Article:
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From: Simonson, Lucanus J (lucanus.j.simonson_at_[hidden])
Date: 2008-05-19 18:38:34

Fernando wrote:
>>> This is probably explained somewhere but, could you state what a
>>> geometry_traits<T>::geometry_concept
>>> is?
Luke wrote:
>> It is a struct that declares all functions that relate specifically
to a
>> geometry concept.
Fernando wrote:
>Sorry, I meant to as what a "geometry concept" is? at a entirely
>I ask becasue I can't infer the meaning from the name (to it feels as
>where "lucanus_concept" :)), nor from the particular

geometry_traits<T> is a metafunction for looking up the conceptual type
of a geometry type T. If you pass a type which is a point type the meta
function should return point_concept, if you pass a type which is a
polygon type the meta function should return polygon_concept.
geometry_concept is just the generic name of the return value, which is
why it feels generic. In this way the geometry concept is a tag, but it
is also a namespace for functions to be declared in and may eventually
provide concept checking capabilities, including using those check to
ensure that the arguments to the functions which should model the
concept do so correctly. From that standpoint I could break it up into
three different things, a tag struct, a namespace for holding functions
related to the concept and a concept struct that provides concept
checking capabilities. On the other hand, I really like that the tag is
the namespace for passing as a template parameter and it makes sense to
me to provide concept checking eventually in the following manner:

struct point_concept {
        template <typename T>
        struct provides_get<T> {
                typedef typename result_of<point_traits<T>::get> type;
        template <typename T>
        provides_get<T> get(const T& t, orientation_2d orient) {
                return point_traits<T>::get(t, orient);
Do you think it would be better to change:




to make it more obviously a metafunction? I think I may have chosen a
misleading name for it, which led to confusion.

Fernando wrote:
>I meant that lazy evaluation is the job of expression templates and
that >can
>(and should IMO) be intrumented by an *external* general framework for
>purpose, like the pioneer PETE (
>IOW, this shouldn't by just an ad-hoc mechanism within some portions of
>library if possible.

I'm not surprised to see that other people have implemented the same
basic idea. This PETE library is exactly the solution to a problem that
a colleague of mine told me he was unable to solve with C++ when I
explained my expression template to him and he saw that it solves it. I
suppose a generic solution for expression templates could be devised
that allows a functor type to be passed as the third parameter of the
template, but it would also need to add a fourth template parameter for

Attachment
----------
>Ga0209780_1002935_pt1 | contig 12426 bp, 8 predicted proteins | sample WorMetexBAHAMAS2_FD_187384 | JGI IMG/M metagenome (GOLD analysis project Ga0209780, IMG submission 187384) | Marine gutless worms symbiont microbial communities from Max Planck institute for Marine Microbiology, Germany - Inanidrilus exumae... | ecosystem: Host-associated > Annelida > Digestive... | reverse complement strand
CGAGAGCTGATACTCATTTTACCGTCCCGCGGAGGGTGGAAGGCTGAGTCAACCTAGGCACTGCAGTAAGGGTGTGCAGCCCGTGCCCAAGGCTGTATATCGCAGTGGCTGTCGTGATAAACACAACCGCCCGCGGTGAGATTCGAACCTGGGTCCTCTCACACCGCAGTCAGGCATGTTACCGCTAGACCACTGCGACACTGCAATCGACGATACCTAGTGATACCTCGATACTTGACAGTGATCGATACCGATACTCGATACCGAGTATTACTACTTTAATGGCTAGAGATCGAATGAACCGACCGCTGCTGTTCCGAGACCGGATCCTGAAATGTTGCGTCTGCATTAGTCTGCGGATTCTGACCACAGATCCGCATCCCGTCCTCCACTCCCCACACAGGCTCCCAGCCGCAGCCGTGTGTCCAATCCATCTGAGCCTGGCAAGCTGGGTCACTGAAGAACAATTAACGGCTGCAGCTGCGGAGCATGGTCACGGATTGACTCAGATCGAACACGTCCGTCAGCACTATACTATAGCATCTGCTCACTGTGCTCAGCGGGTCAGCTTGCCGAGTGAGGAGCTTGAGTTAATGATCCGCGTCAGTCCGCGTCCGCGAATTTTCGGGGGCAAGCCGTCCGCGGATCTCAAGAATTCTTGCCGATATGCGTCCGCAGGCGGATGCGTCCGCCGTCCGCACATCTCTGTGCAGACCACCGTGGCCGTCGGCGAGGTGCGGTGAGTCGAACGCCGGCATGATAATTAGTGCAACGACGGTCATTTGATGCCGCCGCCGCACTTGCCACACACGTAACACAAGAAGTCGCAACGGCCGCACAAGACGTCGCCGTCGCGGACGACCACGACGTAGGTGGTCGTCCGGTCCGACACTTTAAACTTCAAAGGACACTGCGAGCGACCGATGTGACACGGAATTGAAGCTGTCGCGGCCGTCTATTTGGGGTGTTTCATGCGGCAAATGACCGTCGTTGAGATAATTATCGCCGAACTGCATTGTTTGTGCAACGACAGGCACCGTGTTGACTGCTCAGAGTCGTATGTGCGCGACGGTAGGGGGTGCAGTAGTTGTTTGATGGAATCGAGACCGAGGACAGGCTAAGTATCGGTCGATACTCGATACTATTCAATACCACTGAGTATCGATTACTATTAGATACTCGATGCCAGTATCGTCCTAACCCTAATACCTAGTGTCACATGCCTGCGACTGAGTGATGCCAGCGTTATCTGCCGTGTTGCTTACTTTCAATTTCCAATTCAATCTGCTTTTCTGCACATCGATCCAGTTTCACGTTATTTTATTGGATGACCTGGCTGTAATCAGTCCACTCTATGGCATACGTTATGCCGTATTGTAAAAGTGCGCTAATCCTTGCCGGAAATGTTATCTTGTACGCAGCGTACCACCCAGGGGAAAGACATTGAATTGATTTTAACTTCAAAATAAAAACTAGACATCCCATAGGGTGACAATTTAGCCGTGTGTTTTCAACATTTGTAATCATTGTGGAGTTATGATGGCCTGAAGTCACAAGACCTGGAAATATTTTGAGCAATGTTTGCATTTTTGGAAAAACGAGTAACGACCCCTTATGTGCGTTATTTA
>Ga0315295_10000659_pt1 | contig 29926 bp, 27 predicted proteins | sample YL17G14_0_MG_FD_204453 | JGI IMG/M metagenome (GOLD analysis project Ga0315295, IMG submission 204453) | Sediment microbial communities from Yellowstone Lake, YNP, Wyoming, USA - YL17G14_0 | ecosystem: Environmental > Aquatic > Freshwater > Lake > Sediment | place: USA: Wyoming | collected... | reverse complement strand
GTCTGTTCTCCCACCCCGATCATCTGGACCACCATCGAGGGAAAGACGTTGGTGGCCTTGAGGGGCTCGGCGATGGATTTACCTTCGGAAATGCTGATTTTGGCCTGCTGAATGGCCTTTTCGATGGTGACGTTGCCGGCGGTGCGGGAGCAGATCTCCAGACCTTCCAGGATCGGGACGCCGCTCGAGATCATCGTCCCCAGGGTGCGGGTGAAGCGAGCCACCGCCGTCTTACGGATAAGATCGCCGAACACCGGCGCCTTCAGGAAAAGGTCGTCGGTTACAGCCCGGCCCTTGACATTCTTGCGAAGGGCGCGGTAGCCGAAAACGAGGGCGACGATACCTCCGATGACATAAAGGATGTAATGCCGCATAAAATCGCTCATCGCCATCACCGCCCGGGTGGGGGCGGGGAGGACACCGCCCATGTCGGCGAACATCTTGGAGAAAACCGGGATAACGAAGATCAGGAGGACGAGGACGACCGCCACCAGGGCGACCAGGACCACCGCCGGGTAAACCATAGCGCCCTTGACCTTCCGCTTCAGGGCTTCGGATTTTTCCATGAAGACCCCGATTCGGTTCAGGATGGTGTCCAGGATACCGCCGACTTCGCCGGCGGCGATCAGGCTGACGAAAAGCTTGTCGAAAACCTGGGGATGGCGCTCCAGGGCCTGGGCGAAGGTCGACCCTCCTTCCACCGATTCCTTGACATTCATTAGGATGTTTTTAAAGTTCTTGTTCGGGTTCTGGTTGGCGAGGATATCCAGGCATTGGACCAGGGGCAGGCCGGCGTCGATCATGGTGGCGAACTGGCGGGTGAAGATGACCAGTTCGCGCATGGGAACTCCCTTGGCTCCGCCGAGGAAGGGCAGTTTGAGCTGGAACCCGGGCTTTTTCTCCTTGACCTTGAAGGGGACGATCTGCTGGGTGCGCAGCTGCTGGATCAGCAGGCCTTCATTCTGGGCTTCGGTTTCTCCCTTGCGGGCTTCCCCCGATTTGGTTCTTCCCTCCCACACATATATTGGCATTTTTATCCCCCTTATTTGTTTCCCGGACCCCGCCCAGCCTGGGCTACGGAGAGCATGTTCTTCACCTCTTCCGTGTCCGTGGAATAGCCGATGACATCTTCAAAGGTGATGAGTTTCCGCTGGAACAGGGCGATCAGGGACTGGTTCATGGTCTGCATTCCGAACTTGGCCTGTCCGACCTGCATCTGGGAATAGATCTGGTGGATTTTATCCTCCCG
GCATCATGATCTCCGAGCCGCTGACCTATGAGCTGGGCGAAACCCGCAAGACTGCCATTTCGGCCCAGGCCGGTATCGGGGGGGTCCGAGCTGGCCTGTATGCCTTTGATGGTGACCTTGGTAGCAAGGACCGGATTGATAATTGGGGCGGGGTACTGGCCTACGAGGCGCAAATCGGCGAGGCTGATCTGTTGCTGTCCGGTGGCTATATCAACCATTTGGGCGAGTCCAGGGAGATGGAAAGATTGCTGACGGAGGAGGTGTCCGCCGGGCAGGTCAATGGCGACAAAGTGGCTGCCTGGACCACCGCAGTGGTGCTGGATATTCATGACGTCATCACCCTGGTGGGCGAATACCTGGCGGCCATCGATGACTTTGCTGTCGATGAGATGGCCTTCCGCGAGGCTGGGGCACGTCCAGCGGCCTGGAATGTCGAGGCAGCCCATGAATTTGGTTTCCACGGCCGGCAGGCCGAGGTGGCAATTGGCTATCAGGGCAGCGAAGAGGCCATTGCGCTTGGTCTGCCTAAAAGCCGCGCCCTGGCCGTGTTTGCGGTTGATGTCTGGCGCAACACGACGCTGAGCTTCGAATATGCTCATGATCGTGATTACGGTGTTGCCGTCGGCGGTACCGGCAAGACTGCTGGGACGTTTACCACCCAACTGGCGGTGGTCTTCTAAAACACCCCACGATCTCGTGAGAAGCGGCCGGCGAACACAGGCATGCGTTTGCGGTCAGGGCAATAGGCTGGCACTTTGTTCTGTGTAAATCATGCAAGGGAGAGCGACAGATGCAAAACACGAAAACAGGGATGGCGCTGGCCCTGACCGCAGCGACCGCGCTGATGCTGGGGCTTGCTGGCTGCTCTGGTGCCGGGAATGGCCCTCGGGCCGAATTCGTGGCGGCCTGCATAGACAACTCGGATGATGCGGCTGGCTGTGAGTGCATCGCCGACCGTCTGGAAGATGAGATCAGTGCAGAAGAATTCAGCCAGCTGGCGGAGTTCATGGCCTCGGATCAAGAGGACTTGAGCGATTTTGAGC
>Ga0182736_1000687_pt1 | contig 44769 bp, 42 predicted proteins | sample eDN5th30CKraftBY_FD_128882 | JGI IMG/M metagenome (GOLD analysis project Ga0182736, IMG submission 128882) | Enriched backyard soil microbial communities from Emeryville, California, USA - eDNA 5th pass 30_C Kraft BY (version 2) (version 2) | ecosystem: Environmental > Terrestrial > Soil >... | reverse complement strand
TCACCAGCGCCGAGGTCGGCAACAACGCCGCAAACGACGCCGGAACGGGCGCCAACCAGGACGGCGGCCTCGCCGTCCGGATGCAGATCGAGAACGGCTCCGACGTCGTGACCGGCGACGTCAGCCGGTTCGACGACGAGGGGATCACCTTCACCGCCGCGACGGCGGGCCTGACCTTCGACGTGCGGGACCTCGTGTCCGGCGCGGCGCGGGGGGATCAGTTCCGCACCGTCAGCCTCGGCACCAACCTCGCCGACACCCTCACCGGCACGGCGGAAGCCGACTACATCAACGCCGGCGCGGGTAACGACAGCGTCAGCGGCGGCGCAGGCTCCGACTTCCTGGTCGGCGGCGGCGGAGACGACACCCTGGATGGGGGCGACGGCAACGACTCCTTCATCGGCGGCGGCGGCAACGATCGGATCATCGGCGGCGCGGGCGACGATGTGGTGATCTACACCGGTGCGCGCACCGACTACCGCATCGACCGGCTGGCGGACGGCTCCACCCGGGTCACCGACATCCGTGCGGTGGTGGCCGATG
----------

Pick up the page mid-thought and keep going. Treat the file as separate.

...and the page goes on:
the type for the result that needs to be allocated and passed by
reference into the functor to store the result. Alternately, the
operation could be required to provide a lazy iterator output semantic.
At that point, however, it is more generic than most people need and I
fear that if such a library existed it wouldn't be very used.

This is what I have in mind:

template <typename l_type, typename r_type,
                typename functor_type, typename result_type>
class lazy_evaluation {
        mutable result_type result_;
        mutable bool evaluated_;
        const l_type& lvalue_;
        const r_type& rvalue_;
        lazy_evaluation(const l_type& lvalue, const r_type& rvalue) :
                lvalue_(lvalue), rvalue_(rvalue), evaluate_(false) {}

        //needs to be declared const so callable from a
        //const reference to this
        const result_type& evaluate() const {
                //prevent redundant evaluation
                if(!evaluated_) {
                        //modifies mutable result, which stores the
                        //result of evaluation
                        functor_type()(result_, lvalue_.evaluate(),
                        //modifies mutable evaluated member data
                        evaluated_ = true;
                return result_;

which factors out the expression template from my usage of it. It might
make sense for me to refactor my code in this way to provide the
abstraction between functor and expression template to eliminate
specialization of the expression template. It may also prove useful
when I implement mixed operations between axis-parallel and arbitrary
angle geometry types in which the algorithms and operators selected will
depend on the conceptual types of the input operands and I will need to
apply the same pattern several times over. I'll need to think about it


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